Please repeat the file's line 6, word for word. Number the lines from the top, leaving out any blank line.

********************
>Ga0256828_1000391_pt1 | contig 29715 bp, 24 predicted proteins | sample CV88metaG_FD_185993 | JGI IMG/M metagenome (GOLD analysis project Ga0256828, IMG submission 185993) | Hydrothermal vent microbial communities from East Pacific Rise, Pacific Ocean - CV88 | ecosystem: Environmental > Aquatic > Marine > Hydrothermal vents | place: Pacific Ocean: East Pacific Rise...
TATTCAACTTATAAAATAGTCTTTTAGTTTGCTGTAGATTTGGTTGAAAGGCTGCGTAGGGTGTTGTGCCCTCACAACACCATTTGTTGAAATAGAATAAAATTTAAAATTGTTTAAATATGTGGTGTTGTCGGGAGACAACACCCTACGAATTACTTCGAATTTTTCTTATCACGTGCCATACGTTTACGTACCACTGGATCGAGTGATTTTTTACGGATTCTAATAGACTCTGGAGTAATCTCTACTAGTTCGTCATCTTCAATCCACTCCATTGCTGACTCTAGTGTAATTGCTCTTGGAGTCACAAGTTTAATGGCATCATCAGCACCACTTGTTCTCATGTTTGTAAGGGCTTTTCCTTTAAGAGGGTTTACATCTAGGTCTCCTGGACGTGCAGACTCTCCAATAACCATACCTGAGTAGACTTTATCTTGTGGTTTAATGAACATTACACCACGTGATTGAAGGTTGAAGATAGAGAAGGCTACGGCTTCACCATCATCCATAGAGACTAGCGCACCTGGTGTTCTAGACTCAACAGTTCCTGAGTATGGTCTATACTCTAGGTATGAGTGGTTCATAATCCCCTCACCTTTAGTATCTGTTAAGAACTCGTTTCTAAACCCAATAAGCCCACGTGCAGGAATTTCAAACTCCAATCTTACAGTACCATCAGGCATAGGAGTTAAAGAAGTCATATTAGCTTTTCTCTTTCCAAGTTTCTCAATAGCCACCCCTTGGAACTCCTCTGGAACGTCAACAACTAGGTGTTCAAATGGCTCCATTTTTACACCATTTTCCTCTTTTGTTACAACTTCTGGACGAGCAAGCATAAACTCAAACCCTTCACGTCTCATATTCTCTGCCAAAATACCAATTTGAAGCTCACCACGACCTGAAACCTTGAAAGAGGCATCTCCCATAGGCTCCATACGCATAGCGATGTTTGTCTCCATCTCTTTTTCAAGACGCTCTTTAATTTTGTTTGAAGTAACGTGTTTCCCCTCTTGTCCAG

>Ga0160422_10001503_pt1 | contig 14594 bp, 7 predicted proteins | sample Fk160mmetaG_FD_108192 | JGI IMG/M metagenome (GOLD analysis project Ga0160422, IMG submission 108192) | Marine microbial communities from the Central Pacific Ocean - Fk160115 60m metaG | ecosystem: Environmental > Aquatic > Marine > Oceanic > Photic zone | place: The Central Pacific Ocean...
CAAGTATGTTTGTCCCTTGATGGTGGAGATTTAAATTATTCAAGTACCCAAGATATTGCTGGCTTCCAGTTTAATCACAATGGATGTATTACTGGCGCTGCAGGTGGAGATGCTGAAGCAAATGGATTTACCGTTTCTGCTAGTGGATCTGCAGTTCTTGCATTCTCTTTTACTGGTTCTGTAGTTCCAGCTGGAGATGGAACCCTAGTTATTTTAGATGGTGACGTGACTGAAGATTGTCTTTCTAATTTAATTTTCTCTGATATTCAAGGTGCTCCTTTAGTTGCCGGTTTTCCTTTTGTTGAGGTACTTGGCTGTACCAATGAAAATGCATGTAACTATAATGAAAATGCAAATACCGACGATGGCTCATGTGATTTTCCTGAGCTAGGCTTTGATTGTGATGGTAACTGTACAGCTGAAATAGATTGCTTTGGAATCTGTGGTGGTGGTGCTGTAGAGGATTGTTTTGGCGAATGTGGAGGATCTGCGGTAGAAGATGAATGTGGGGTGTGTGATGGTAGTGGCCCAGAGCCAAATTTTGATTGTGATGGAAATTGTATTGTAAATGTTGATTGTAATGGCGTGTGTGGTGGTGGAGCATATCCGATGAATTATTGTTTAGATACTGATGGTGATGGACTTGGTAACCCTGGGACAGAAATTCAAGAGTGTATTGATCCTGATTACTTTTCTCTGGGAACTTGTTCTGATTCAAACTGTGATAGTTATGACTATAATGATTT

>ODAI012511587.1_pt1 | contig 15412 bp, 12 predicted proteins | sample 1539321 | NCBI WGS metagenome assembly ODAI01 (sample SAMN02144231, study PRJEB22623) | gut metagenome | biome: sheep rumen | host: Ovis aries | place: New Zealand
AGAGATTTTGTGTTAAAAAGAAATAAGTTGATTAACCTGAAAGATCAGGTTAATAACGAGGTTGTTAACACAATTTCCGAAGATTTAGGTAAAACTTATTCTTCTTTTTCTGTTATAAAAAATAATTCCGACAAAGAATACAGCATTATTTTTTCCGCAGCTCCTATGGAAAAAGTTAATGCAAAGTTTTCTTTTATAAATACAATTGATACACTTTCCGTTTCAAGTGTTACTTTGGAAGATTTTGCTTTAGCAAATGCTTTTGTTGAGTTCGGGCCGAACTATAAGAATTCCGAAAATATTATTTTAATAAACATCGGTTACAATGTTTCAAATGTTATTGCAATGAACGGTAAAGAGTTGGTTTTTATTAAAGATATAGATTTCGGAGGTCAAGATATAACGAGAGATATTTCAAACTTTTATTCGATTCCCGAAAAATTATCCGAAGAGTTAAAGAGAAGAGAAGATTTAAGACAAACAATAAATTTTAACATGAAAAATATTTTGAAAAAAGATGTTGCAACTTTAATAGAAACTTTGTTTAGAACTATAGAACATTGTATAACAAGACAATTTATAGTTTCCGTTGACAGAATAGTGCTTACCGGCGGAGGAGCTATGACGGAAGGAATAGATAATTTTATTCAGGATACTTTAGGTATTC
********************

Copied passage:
AGAGATTTTGTGTTAAAAAGAAATAAGTTGATTAACCTGAAAGATCAGGTTAATAACGAGGTTGTTAACACAATTTCCGAAGATTTAGGTAAAACTTATTCTTCTTTTTCTGTTATAAAAAATAATTCCGACAAAGAATACAGCATTATTTTTTCCGCAGCTCCTATGGAAAAAGTTAATGCAAAGTTTTCTTTTATAAATACAATTGATACACTTTCCGTTTCAAGTGTTACTTTGGAAGATTTTGCTTTAGCAAATGCTTTTGTTGAGTTCGGGCCGAACTATAAGAATTCCGAAAATATTATTTTAATAAACATCGGTTACAATGTTTCAAATGTTATTGCAATGAACGGTAAAGAGTTGGTTTTTATTAAAGATATAGATTTCGGAGGTCAAGATATAACGAGAGATATTTCAAACTTTTATTCGATTCCCGAAAAATTATCCGAAGAGTTAAAGAGAAGAGAAGATTTAAGACAAACAATAAATTTTAACATGAAAAATATTTTGAAAAAAGATGTTGCAACTTTAATAGAAACTTTGTTTAGAACTATAGAACATTGTATAACAAGACAATTTATAGTTTCCGTTGACAGAATAGTGCTTACCGGCGGAGGAGCTATGACGGAAGGAATAGATAATTTTATTCAGGATACTTTAGGTATTC